By Harihar Swarup
In the opaque ecosystem of the Congress, to be eyes and ears is as big a compliment as it gets. That’s what K C Venugopal is, party insiders say. The AICC general secretary in-charge of the organization is to Rahul Gandhi what the late Ahmed Patel was to Sonia Gandhi.
Which means that in the mudslinging in the party post another electoral loss, much of the dirt is also directed at the 59-year old, who is accused of controlling access to the de facto Congress supreme leader.
For Venugopal (or K C as he is called in party circles), once considered part of the “reformist” young brigade of the Congress in Kerala, seeking to rid it from control of veterans K. Karunakaran and A K Antony, it is quite a U-turn—and quite some rise.
Party watchers though are not surprised about either.
It was in 1991 that Venugopal first came to limelight when Karunakaran, the then Kerala chief minister and his mentor, got him a Lok Sabha ticket from Kasaragod. Just 28 at that time and president of the party student wing, Venugopal had lost narrowly.
By 1995, he had gone against Karunakaran publicly over the decision of the then congress president and prime minister P V Narasimha Rao to suspend Arjun Singh from the primary membership of the party. In openly backing Singh, Venugopal had taken a stand different from Karunakaran, who was aligned with Rao and had his patronage, but who was facing increasing push back from many of his supporters in the state.
By the time Karunakaran made way for A K Antony as CM in March 1995, Venugopal had moved further away, as part of a young band “third group” leaders. The group led by Ramesh Chennithala, G. Karthikeyan and M I Shanavas, saw themselves as reformists fighting dominance of Karunakaran and Antony.
Venugopal first became an MLA in 1996, re-winning in 2001 and 2006. In 2004, he became a minister in the Oomen Chandy government. By 2009, he was a Lok Sabha member, and in another two years, a union minister of state, the post seen as placatory gesture towards his Nair community. In 2014 when the Congress was decimated across the country, Venugopal was among handful of MPs who won, from Kerala, and was made the party’s chief whip.
Now, he is a Rajya Sabha MP from Rajasthan. And, as the congress finds in the throes of one of its worst internal crises unable to fend off successive poll defeats, and provoking calls for reforms from a rebellious G-23, it is Venugopal who courtesy his position finds himself on the other side.
In another parallel, while he was the party’s Kerala student union president in 1987-1992, Manish Tiwari, one of the G-23 member now, was the National NSUI chief.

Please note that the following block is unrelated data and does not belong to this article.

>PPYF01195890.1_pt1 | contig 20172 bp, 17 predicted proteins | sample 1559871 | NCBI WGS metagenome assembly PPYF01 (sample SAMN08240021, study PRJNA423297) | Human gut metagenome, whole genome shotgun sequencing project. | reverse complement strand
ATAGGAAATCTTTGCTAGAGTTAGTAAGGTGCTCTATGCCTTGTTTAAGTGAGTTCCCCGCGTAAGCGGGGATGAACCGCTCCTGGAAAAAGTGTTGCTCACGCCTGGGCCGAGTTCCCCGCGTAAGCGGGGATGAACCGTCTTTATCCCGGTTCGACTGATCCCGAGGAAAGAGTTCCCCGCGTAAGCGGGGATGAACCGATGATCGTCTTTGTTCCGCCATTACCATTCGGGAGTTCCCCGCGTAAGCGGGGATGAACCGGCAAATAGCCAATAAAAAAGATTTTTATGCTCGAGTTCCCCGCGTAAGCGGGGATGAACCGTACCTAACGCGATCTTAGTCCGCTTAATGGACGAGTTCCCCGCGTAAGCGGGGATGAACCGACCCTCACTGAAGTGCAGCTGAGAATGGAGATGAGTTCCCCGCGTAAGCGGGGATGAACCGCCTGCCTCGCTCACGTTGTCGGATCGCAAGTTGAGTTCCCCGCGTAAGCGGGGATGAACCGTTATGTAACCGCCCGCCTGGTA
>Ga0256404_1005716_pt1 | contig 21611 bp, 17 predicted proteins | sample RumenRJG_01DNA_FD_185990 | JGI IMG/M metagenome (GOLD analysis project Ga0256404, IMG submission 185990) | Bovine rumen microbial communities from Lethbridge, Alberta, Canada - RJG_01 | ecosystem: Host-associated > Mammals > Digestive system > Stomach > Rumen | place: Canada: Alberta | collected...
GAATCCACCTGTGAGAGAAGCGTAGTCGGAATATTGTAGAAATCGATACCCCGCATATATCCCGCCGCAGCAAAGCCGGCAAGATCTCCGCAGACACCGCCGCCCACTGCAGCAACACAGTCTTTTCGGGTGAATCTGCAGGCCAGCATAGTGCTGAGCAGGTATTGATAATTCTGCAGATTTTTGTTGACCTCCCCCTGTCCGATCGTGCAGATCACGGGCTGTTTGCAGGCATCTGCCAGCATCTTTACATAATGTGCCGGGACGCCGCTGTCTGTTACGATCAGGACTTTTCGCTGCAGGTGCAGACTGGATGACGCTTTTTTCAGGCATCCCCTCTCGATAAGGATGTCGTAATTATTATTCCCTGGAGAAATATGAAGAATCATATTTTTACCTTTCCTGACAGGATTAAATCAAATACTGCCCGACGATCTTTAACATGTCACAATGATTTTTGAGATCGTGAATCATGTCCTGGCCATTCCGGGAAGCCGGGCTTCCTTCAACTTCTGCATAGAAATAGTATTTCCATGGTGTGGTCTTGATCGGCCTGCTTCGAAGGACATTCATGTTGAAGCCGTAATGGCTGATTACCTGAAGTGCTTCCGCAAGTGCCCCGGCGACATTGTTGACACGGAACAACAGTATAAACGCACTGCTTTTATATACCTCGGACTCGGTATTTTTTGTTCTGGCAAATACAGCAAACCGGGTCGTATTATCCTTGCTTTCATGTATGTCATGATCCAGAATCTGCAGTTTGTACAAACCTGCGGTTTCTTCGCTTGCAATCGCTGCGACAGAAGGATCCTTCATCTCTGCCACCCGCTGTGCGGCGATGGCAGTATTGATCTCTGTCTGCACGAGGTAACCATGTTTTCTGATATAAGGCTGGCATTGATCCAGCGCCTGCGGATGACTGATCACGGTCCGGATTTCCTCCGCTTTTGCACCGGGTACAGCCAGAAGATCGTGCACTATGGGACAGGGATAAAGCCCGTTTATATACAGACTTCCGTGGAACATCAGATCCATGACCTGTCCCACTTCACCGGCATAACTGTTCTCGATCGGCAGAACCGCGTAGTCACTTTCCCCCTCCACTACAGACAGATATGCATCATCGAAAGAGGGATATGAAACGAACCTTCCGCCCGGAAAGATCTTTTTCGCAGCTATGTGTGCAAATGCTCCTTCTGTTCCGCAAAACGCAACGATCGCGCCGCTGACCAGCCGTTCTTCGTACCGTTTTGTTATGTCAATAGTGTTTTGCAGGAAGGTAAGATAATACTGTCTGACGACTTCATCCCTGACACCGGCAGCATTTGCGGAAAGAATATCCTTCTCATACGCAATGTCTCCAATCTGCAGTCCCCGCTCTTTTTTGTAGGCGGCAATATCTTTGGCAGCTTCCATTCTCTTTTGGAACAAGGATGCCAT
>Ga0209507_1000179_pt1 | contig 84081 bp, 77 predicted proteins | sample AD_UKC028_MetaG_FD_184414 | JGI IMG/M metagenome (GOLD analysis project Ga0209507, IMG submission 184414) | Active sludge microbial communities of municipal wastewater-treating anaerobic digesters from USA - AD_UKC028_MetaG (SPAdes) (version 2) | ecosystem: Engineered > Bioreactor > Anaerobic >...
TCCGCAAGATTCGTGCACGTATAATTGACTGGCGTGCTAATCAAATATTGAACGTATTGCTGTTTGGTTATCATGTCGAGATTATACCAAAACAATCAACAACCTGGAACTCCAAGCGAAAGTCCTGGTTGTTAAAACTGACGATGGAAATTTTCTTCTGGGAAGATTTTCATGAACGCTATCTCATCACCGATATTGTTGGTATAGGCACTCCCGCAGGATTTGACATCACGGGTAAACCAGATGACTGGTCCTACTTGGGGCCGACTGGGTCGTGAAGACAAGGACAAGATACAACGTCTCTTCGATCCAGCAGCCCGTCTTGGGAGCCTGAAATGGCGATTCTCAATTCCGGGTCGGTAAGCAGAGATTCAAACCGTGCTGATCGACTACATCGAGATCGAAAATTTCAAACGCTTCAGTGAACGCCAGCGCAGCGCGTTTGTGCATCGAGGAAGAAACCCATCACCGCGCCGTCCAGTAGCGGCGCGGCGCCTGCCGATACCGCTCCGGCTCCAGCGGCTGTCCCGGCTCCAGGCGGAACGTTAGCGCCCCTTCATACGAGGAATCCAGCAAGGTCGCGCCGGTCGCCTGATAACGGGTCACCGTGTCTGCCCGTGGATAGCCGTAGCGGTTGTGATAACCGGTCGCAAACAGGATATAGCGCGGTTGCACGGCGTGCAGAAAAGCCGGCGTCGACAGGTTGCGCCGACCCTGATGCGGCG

A student activist while still in school, a volleyball player in college, a post graduate in mathematics, and a leader who has risen from the violent politics of Kannur, Venugopal has shown dexterity not just in political calculations but choosing sides well. He knows loyalty has a premium in the family controlled party, and those close to him say he has demonstrated that amply by willing to take the rap for the leadership.
Much like Ahmed Patel, who had a pulse in politics knowing everyone within the party and without, Venugopal is said to have given enough proof of his political acumen. His confidents say he convinced Rahul to fight a second seat in Kerala in the 2019 elections (from where he won, losing pocket-borough Amethi) , as he read the political wind in UP correctly.
If his detractors say just the opposite — that Rahul’s decision to fight from Muslim-dominated Wayanad actually contributed to his own and the Congress’s loss in the Hindi heartland—it hasn’t made a difference to Venugopal’s rise.
Nor have allegations of involvement in the Kerala solar scam case. In 2018, the crime branch had booked him following allegations of sexual misconduct.
As Congress President, Rahul Gandhi, had picked up Venugopal as AICC general secretary in-charge of the organization to succeed Ashok Gehlot, who was moved to Rajasthan as CM. His appointment surprised everyone, particularly the old guards, as Venugopal was already in the league of Gehlot, who had national organizational experience having been AICC general secretary many times, and equations with party leaders across the country. (IPA Service)